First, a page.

3. Fairly straightforward until the last 4.

    Dnk Dombey and Son or Orotund.
    Marry – couldn’t get away from merge, apart from GE didn’t fit king

    Also dnk ham for Noah’s son. Starting to think my RE lessons in the 90s were deficient!

    COD 11d mangetout.

  4. 30:00. Also did not know DOMBEY AND SON or OROTUND. Seem pretty obscure for the QC.

    I liked the so-called chestnuts, which I don’t recall ever seeing before. Esp TURNKEY and MANGETOUT.

    Not thrilled with BRYONY, which I only vaguely recall, and then with an ‘I’. Whenever I see ‘random girls name’ I shudder.

  5. I also didn’t know Orotund but I put it in as that’s what the wordplay was leading me to and then duly forgot about it till I read the blog. My second sub 15 minute solve in a row at 14:33.
  6. Pleased with myself today. Izetti normally makes my heart sink! I got DOMBEY AND SON straight away (being a CD fan is often an advantage). Got NANTES as a guess, didn’t know NS for bridge players so will have to remember that. And tried BONNIE at first for 13a — the correct answer was my LOI.
    And learnt a new word: OROTUND.
    COD: 10a, if only for the lovely image of a fire in a kitchen full of dancing builders, cops etc 🙂
  7. A puzzle of two halves for me today. The top went in fairly quickly and then I really struggled with the bottom, in particular the unknowns at 16a and 14d and LOI 13a. I wanted to put Briony in but couldn’t make the word play work so spent a good few minutes trying to find another name with alphabet trawls. I came back after a break and it fortunately fell in into place.
    Finally completed in around 30 – 35 minutes.
  8. Definitely at the harder end of the spectrum for me. OROTUND was new to me, although it had to be. 16a took a long time to figure out until I spotted the AND SON. Is there another novel with “and son” in the title? I am another one who has not come across BRYONY with 2 Ys. So all in all I was quite happy to finish at all.
  9. 14:38 but with a (possibly Freudian?) typo at 10a where I entered CHUMNEYSTACK.

    Thanks blogger and setter.

  10. Started off at a gallop in the NW then slowed down, finishing in 11:16. 1a was my FOI, and PANAMA my last after noticing that, after hitting submit, I was informed that the puzzle was only 97% complete. Hadn’t come across MANGETOUT(in a puzzle) before(I think). I typed in BRIONY before realising the WP didn’t fit. DOMBEY AND SON needed pen and paper. OROTUND needed a bit of thought and the U_D at the end before the penny dropped. Nice puzzle. Thanks Izetti and Chris.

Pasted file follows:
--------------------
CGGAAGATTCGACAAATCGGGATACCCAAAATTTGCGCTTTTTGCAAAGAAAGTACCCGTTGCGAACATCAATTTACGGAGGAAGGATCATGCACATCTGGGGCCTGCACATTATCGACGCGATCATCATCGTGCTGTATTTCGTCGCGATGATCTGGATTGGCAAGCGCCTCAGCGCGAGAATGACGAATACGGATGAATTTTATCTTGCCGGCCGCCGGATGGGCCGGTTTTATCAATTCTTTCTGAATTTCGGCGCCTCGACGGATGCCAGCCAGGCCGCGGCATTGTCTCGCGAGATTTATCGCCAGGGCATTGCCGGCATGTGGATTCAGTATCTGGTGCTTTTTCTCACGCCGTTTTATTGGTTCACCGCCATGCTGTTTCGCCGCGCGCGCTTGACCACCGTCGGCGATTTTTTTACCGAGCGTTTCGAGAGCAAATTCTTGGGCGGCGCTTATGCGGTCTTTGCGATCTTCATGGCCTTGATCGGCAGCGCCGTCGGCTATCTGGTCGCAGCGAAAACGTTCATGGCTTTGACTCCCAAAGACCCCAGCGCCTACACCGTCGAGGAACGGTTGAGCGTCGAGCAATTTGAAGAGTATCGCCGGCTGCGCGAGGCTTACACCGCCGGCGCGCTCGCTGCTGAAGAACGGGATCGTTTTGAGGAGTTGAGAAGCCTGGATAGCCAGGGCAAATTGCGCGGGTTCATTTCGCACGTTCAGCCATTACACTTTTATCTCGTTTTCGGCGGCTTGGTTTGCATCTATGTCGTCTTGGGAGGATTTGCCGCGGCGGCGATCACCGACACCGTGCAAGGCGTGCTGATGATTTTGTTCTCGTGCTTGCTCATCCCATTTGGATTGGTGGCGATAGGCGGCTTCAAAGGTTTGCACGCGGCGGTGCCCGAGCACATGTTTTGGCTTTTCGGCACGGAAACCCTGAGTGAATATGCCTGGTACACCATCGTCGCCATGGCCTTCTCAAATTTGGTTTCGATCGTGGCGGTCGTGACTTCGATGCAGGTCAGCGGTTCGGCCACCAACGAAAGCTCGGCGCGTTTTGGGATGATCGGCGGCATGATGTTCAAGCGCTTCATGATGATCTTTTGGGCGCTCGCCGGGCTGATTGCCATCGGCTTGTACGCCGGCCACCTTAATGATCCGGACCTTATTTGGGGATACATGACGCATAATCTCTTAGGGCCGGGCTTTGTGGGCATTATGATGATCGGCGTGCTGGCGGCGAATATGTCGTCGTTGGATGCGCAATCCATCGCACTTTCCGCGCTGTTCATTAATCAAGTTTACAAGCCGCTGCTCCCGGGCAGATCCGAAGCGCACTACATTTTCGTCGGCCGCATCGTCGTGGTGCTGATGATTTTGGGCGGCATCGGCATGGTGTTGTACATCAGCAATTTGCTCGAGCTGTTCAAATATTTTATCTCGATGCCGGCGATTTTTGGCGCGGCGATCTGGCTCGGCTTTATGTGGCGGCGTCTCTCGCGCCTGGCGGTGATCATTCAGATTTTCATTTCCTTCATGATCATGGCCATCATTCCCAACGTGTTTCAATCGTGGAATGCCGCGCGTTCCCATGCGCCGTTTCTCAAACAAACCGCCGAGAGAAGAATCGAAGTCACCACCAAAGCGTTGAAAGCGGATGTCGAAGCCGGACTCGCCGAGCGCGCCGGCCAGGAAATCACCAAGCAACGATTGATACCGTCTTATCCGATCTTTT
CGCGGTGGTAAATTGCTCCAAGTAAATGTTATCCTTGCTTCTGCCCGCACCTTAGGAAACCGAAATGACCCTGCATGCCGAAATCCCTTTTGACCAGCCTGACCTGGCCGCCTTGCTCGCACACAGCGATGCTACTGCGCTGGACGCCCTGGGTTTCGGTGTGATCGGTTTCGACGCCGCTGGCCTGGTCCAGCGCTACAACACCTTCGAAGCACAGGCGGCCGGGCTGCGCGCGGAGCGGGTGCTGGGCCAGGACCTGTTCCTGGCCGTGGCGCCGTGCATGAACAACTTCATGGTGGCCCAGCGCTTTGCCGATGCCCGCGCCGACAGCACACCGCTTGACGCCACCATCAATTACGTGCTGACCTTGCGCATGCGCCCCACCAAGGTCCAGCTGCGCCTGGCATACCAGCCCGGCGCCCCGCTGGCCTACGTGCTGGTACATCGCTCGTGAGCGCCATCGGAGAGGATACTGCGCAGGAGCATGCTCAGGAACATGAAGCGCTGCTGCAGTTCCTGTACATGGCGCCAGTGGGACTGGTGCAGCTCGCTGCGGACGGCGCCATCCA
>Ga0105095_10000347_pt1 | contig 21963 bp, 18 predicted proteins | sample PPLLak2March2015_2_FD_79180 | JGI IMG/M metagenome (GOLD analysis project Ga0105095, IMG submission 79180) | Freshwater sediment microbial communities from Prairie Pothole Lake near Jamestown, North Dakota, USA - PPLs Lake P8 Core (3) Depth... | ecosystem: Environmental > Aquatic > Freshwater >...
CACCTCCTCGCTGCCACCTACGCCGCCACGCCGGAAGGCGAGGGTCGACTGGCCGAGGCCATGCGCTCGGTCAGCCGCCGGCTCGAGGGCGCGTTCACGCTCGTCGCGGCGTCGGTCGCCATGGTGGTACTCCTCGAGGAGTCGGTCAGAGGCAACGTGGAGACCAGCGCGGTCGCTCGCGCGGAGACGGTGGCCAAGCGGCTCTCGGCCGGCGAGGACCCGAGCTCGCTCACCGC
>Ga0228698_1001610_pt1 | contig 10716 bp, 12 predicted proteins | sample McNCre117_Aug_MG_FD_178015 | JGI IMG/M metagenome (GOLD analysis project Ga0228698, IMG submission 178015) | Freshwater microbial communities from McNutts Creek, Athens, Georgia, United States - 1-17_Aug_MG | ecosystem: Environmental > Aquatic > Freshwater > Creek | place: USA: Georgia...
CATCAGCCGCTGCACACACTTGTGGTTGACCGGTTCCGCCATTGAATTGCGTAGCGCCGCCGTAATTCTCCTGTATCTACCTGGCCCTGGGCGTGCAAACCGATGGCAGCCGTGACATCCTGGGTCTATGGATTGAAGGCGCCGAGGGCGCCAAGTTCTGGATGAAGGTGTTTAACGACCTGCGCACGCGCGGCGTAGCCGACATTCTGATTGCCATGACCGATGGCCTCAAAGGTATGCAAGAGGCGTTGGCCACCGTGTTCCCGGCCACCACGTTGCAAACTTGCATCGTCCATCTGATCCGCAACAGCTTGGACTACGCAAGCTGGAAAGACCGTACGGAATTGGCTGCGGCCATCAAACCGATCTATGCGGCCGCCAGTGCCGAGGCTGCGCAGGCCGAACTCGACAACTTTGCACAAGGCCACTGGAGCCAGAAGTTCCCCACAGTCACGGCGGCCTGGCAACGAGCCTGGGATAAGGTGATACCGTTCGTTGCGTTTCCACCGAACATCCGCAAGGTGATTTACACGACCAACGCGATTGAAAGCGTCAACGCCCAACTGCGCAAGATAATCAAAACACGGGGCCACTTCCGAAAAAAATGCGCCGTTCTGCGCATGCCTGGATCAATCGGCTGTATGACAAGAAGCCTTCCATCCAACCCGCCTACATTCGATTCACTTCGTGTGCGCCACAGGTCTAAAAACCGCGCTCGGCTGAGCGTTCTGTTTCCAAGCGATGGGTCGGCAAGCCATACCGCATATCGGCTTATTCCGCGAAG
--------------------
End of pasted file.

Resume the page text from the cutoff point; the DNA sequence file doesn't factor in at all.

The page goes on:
Edited at 2017-10-17 11:50 am (UTC)

  11. … and I’ve never completed an Izetti before. 1a was easy for me of course! Only 40 minutes, while watching grandchildren on trampolines . They’ll be hungry for sausages and bacon for lunch now. Diana.
  12. A nice puzzle from Izetti, which as people have mentioned, was not too difficult.
    The clear clueing helped me get Bryony and Orotund (vaguely familiar) but I got lazy and wanted to put March for 17d even though it did not fit the clue properly. I corrected that as 22a was a problem -and became my LOI.
    About 18 minutes. David
  13. My understanding of the modern meaning of this word is that the project is 100% complete so all the client has to do is show up and turn the key and it will run.
  14. How beautiful that MARCH also fits the clue for 17dn. The word MONARCH, which can mean both king and queen, is an instruction to combine itself harmoniously: M on ARCH makes MARCH, a month.

    Sadly this ruined my chances with 22ac.

  15. I also had March for ages, but fortunately didn’t think of the Monarch parsing, so dropped it as soon as 22ac became difficult. Nice puzzle (as usual) from Izetti, with crossed fingers for 7d and 14d but all was well in the end. Just short of 30 mins (sorry Merlin) fully parsed. Invariant
    PS I would go for Minervois with Camembert, Fitou with Brie. 😊
  16. Found this very hard. Took about three hours and missed orotund
    A turnkey project is so called because the client, supposedly, need do nothing until the keys to the front door/ gate are handed over by the design/ build contractor at its conclusion.